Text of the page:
Financial markets do not react well to uncertainty. This uncertainty has had an impact on the pricing of American stocks. That doesn’t mean they will not continue to do well in the future; it does mean that events occurring on foreign soil are likely to continue to play a role in America’s economic future.

The stocks that have done well recently are energy stocks. That won’t be a shock to anyone who drives a car as we are paying, in some locations, about $3.00 for a gallon gas. That increase in price has not had any impact on demand and we are continuing to drive and have not yet found a way to decrease our dependence on foreign oil. The “sticker shock” of higher gas prices was apparently temporary as we have adapted to paying more to drive to work or the store. Of course, there is not a TSP fund that invests solely in energy stocks in any event.

To a large extent, foreign stocks have kept up and surpassed the performance of American stocks. International stocks have been doing very well for the past several years. The TSP’s S and C funds have gone down in value since January 3, 2006. The I fund is actually up more than 7% for the year and is substantially ahead of the C fund in overall returns since 2001.

Part of the reason for this change in recent years is that the higher price investors were willing to pay for American stocks has disappeared. America’s stable economic and political environment is no longer safer or more stable than some other parts of the world.

Our best hope may be that the war on terror that we are fighting, most notably in Iraq and Afghanistan, will eventually lead to a more stable economic and political environment. In the meantime, investors will remain uncertain and be less confident of future economic results. While stock prices will go up as company earnings increase, we may not see the higher multiples on stock prices we were used to seeing in domestic stocks as long as the instabiity and fear continues.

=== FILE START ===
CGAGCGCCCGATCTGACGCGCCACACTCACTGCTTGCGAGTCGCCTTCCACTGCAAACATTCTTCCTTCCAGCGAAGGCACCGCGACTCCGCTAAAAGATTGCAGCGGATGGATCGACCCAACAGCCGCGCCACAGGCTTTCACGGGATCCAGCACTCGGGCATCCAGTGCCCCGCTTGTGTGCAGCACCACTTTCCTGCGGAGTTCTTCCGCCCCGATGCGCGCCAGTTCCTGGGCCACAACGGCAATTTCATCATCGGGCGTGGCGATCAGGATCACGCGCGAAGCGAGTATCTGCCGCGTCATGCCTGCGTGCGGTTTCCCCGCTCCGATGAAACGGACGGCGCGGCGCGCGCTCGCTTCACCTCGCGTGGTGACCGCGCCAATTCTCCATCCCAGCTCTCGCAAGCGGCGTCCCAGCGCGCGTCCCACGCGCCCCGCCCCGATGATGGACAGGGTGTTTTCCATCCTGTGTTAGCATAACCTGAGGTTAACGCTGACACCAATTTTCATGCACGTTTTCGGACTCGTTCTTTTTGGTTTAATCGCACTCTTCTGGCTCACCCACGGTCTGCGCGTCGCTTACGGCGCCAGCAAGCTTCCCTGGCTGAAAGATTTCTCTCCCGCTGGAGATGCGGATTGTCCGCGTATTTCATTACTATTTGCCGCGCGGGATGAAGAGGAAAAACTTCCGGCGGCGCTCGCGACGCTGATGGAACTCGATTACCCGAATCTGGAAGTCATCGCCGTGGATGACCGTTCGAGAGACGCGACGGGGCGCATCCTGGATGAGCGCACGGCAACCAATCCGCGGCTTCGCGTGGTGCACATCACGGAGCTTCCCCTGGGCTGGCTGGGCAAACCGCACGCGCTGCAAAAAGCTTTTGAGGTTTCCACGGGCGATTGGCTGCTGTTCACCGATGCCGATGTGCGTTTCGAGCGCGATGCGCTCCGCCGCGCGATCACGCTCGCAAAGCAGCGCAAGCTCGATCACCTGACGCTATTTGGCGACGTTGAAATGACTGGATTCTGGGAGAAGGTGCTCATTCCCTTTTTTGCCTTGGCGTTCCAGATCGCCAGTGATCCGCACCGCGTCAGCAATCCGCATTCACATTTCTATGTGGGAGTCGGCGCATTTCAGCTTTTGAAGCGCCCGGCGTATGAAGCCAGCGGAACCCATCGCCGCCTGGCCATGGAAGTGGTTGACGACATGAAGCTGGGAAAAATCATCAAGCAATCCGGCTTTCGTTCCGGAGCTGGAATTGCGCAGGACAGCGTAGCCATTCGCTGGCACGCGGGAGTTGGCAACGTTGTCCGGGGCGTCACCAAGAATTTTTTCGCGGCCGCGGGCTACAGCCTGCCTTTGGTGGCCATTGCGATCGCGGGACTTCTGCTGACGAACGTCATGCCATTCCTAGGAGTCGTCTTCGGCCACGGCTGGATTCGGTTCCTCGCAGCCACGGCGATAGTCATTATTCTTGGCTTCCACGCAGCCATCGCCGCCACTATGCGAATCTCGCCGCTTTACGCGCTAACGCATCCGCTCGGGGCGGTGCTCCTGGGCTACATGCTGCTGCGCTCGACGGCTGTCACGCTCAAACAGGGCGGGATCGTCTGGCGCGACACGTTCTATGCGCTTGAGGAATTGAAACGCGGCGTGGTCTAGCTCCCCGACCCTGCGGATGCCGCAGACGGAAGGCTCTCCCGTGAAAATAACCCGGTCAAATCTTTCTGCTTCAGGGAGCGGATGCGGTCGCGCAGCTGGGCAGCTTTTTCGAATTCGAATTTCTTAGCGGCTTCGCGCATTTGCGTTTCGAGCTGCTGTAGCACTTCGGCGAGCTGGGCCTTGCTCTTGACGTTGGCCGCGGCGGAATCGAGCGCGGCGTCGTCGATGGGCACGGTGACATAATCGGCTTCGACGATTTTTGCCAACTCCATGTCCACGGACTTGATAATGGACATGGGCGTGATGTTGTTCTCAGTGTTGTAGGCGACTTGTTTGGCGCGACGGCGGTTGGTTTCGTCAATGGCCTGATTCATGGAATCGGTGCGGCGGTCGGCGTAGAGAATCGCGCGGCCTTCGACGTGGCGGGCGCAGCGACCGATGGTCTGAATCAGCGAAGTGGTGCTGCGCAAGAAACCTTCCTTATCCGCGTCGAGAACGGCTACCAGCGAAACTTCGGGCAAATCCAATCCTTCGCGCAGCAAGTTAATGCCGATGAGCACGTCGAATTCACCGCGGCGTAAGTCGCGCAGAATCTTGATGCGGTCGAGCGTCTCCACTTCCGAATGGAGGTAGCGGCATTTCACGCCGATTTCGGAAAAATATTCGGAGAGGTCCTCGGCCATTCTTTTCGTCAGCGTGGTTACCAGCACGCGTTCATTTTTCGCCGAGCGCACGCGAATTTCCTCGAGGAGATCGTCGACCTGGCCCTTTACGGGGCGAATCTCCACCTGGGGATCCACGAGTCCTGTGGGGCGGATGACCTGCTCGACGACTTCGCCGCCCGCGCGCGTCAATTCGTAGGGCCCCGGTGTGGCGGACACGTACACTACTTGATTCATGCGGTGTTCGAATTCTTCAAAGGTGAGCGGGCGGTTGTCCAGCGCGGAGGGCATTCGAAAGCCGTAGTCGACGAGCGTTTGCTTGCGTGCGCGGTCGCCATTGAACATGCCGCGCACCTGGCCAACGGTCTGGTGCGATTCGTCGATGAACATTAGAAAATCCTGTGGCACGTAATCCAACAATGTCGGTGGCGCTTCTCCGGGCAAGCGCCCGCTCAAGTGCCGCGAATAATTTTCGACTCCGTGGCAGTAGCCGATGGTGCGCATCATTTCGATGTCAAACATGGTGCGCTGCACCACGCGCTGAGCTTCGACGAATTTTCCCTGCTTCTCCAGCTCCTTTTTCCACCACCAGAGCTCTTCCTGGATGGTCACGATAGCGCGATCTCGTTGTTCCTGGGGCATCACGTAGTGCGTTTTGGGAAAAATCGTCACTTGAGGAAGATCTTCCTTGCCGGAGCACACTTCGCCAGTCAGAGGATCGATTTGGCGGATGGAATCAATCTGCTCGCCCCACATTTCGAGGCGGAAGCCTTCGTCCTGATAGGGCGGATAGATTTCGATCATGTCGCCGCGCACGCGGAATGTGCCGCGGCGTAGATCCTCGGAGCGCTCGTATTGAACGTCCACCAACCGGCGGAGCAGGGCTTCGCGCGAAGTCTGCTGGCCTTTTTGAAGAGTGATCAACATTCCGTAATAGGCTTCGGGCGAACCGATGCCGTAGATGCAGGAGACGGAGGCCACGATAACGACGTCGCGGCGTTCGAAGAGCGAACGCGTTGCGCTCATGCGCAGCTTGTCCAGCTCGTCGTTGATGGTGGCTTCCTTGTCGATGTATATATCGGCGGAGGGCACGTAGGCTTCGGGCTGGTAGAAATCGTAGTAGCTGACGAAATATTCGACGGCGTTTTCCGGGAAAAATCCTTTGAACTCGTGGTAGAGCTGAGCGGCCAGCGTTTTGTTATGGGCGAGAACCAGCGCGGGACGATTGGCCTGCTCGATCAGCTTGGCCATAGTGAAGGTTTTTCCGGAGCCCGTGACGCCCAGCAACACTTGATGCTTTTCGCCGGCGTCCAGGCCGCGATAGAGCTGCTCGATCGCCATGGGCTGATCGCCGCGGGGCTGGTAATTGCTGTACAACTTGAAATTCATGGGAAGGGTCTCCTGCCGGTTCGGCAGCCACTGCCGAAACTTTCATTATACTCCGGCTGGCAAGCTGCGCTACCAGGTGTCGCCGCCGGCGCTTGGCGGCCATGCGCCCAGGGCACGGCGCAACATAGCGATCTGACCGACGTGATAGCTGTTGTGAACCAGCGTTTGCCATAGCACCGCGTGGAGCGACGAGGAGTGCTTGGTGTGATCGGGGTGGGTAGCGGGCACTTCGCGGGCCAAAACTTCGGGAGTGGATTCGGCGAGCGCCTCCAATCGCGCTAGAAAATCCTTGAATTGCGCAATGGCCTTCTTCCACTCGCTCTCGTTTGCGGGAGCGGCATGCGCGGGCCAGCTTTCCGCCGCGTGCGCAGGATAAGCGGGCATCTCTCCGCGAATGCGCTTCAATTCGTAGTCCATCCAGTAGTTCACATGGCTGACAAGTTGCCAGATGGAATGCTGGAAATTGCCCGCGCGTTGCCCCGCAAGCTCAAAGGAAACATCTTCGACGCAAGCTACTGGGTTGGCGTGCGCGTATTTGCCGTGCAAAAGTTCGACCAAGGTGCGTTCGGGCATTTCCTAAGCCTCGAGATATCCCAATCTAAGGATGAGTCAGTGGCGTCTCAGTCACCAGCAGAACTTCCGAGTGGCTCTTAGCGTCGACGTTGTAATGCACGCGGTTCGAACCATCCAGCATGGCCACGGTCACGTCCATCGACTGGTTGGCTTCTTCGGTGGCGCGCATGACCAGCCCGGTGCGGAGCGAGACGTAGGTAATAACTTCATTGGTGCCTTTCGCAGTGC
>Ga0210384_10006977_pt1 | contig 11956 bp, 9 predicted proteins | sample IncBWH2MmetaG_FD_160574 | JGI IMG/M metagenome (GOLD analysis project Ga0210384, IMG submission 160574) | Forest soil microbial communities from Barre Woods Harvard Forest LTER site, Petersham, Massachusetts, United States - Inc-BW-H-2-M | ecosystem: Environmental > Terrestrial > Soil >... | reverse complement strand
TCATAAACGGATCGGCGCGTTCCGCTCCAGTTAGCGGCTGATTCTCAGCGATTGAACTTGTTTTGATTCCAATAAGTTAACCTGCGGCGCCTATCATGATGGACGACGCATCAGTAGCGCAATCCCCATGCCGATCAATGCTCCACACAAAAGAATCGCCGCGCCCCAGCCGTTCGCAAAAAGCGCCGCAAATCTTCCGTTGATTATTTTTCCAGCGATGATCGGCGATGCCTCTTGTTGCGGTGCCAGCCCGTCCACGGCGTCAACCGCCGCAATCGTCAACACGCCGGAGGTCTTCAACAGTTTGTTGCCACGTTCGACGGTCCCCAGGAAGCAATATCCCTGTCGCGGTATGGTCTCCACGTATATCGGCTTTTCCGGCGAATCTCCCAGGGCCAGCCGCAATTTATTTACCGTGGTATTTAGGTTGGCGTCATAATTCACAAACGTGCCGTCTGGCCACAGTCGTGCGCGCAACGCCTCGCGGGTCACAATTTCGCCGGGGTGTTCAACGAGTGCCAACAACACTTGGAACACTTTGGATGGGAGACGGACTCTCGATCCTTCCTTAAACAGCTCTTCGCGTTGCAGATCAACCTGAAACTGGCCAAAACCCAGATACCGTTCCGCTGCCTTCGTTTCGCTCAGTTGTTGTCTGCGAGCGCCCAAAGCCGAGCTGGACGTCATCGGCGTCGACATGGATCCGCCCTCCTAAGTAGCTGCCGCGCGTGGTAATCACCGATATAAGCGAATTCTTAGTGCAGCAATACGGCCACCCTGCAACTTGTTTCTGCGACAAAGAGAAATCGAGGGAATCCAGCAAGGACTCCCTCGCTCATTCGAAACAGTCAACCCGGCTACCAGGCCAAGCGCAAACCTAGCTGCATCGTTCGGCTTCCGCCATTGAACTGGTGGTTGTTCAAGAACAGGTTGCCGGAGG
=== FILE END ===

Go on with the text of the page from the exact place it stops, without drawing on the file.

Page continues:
No one can tell you how to invest your retirement funds. Economic uncertainty, wars and political instability throughout the world will tempt some TSP investors to take all of their money out of stock funds and invest solely in the G fund. As noted at the end of a recent article (“When I’m 64“), that may be a less secure investment for current and future retirees who are likely to live longer and may outlive their financial resources if your investments do not keep up with inflation.

No doubt, all the uncertainty has prompted large numbers of TSP investors to put their money into the new lifecycle funds. If you are a pessimist or just an investor who thinks the world is too uncertain for you to decide how to invest for your retirement future, that may be a good option. (See Lifecycle Funds: Making a Model Retirement Program Even Better)

Enjoy the financial ride and invest carefully for your financial future!

About the Author

Ralph Smith has several decades of experience working with federal human resources issues. He has written extensively on a full range of human resources topics in books and newsletters and is a co-founder of two companies and several newsletters on federal human resources. Follow Ralph on Twitter: @RalphSmith47